For almost a century, Gesenius' Hebrew Grammar has proven to be one of the most comprehensive works on Hebrew, covering all aspects of the language, including historical background, pronunciation, etymology, syntax, and sentence structure. Generally recognized as the most useful and authoritative reference grammar for Biblical Hebrew, the text includes indices of Hebrew words, subjects, and Biblical passages as well as an extremely valuable appendix listing paradigms. An indispensable resource for students and translators, Gesenius' book remains the most usable reference grammar for classical Hebrew. Republication of the Oxford, 1910 edition. (From the publisher's website.)
This grammar is intended for intermediate or advanced students of Hebrew who wish to learn more about the history of the Hebrew language, specifically its phonology and morphology. Reymond focuses on aspects of Hebrew that will promote a student's retention of words and their inflection as well as those that will reinforce general principles of the language. Specific examples for memorization are outlined at the end of each chapter. The book also serves as a resource for students wishing to remind themselves of the relative frequency of certain phenomena. The book provides students with a full picture of the language's morphology by providing tables of the inflection of individual words for most classes of nouns and adjectives as well as tables that set similar verbal inflections side by side.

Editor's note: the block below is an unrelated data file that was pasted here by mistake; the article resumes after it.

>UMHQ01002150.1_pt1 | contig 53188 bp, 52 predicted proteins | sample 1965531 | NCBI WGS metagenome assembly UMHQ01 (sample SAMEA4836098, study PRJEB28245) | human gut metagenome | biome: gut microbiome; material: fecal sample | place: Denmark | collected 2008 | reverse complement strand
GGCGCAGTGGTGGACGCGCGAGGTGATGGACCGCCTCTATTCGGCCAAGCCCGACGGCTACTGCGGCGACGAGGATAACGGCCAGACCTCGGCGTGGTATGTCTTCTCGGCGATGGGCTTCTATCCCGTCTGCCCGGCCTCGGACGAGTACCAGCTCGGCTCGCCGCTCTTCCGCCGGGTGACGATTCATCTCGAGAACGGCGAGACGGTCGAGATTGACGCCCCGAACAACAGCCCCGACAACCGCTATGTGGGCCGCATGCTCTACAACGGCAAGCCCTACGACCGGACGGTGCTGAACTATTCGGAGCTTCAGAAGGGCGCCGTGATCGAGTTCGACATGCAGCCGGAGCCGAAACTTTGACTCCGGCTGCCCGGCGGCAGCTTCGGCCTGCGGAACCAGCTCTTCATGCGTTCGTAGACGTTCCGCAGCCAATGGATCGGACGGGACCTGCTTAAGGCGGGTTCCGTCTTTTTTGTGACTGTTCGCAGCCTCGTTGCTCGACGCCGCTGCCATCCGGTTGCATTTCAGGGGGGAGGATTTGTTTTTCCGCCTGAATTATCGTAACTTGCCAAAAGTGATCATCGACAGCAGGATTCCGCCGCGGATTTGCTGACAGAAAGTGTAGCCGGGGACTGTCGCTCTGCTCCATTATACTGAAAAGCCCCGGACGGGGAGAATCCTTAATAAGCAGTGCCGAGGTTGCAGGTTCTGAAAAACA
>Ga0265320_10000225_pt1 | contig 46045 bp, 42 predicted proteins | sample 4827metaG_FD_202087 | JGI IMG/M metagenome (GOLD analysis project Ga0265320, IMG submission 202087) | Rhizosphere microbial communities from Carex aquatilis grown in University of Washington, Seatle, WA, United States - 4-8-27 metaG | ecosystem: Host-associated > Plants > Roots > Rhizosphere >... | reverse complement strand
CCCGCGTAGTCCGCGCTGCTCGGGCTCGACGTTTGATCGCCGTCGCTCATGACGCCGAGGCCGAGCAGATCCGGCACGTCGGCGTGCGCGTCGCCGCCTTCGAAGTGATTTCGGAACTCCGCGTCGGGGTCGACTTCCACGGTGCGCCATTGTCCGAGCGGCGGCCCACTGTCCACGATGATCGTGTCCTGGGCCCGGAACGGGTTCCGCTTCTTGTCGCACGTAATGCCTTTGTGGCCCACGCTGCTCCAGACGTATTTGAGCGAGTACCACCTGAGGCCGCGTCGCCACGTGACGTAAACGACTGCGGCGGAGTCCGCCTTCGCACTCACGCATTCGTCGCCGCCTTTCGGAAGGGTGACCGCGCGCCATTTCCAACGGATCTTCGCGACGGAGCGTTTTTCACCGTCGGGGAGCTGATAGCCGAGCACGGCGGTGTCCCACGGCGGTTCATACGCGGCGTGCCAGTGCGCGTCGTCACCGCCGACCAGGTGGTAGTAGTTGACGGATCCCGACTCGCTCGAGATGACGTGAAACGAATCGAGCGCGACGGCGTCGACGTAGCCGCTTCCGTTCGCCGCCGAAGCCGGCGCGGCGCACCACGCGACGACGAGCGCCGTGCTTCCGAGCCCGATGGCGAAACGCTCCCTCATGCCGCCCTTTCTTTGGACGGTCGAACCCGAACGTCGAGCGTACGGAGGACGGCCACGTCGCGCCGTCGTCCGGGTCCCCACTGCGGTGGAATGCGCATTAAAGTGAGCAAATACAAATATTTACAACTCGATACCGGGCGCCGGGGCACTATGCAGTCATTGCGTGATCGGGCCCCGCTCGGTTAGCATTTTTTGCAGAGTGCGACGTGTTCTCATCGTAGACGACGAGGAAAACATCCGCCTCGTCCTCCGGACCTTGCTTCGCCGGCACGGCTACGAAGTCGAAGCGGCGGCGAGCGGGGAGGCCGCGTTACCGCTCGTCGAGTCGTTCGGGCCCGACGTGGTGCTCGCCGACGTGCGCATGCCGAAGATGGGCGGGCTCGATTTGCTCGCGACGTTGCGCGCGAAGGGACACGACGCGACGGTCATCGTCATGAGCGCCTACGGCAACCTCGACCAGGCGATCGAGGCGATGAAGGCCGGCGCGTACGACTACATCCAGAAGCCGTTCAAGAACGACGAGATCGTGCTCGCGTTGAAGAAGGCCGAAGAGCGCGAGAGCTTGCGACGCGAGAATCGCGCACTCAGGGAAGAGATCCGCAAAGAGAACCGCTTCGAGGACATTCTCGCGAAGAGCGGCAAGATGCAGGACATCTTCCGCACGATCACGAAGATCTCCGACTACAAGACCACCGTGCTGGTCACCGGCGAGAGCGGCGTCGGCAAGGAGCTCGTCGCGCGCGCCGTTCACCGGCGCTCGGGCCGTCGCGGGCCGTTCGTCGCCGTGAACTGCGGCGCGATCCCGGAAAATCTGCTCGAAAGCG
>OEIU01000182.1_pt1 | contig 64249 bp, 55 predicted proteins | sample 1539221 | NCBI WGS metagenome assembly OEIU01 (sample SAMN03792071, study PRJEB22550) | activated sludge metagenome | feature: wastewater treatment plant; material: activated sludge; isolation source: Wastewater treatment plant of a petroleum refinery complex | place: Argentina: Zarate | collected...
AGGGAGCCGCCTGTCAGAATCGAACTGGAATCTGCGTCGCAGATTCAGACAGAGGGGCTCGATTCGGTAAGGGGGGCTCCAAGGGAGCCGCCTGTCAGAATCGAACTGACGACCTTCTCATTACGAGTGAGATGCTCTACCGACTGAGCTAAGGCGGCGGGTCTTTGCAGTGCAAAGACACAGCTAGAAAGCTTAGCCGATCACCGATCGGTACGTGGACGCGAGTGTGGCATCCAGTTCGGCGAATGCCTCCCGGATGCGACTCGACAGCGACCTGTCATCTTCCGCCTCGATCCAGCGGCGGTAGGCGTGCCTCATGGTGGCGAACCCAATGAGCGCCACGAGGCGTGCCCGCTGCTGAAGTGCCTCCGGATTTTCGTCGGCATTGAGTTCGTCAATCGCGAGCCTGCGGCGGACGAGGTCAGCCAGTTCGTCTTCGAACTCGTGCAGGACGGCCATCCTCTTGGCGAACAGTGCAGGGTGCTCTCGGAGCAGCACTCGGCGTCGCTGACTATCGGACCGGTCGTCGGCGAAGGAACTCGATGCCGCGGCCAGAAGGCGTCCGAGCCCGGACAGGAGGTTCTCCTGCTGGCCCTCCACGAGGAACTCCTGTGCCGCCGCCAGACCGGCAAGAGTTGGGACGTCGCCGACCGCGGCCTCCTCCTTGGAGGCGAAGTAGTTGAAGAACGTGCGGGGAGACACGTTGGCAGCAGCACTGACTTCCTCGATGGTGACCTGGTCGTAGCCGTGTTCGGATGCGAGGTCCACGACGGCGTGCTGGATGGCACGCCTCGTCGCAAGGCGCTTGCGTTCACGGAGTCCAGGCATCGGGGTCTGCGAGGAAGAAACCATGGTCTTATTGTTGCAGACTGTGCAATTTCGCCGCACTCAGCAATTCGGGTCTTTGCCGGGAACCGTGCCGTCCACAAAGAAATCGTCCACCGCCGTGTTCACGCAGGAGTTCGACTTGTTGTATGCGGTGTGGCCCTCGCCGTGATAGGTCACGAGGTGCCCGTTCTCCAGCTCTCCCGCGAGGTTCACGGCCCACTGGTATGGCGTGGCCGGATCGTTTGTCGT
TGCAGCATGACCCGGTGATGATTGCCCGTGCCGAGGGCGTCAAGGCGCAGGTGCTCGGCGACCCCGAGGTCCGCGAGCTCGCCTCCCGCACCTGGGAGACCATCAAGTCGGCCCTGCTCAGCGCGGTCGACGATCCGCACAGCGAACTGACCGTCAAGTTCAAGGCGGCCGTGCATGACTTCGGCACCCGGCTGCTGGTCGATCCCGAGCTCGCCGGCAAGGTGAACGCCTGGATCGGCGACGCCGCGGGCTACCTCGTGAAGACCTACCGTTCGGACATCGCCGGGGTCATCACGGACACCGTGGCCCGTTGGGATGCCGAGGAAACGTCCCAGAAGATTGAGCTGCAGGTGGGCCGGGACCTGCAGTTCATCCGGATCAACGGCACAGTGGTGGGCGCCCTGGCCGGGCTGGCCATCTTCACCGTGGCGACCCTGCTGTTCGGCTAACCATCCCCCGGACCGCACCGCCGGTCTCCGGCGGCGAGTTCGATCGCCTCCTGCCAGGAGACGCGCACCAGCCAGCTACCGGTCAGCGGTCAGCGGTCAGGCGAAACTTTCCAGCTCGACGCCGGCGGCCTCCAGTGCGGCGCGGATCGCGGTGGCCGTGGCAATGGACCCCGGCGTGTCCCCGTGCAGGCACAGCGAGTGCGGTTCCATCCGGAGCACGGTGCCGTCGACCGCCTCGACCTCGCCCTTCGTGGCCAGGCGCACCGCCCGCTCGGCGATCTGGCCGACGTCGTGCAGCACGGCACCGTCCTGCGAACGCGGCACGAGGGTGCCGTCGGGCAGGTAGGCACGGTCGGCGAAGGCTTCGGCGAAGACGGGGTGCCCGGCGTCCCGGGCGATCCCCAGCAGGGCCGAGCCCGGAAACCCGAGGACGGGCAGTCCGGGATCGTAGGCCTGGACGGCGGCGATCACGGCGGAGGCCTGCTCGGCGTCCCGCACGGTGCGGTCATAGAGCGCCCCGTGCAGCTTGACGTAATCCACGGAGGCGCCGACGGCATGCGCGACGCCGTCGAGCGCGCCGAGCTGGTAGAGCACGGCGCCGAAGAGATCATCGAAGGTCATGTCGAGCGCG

An indispensable and incomparable reference work, this translation of the Theologisches Handwörterbuch zum Alten Testament makes accessible for the first time in English a wealth of theological insight. In these volumes outstanding scholars provide in-depth and wide-ranging investigations of the historical, semantic, and theological meanings of Old Testament concepts.
Well-organized and clearly written articles analyze a significant portion of the Old Testament vocabulary. This reference work can serve a wide audience, from professors and researchers to pastors and students of the Bible. Even readers with little or no knowledge of Hebrew can use it profitably.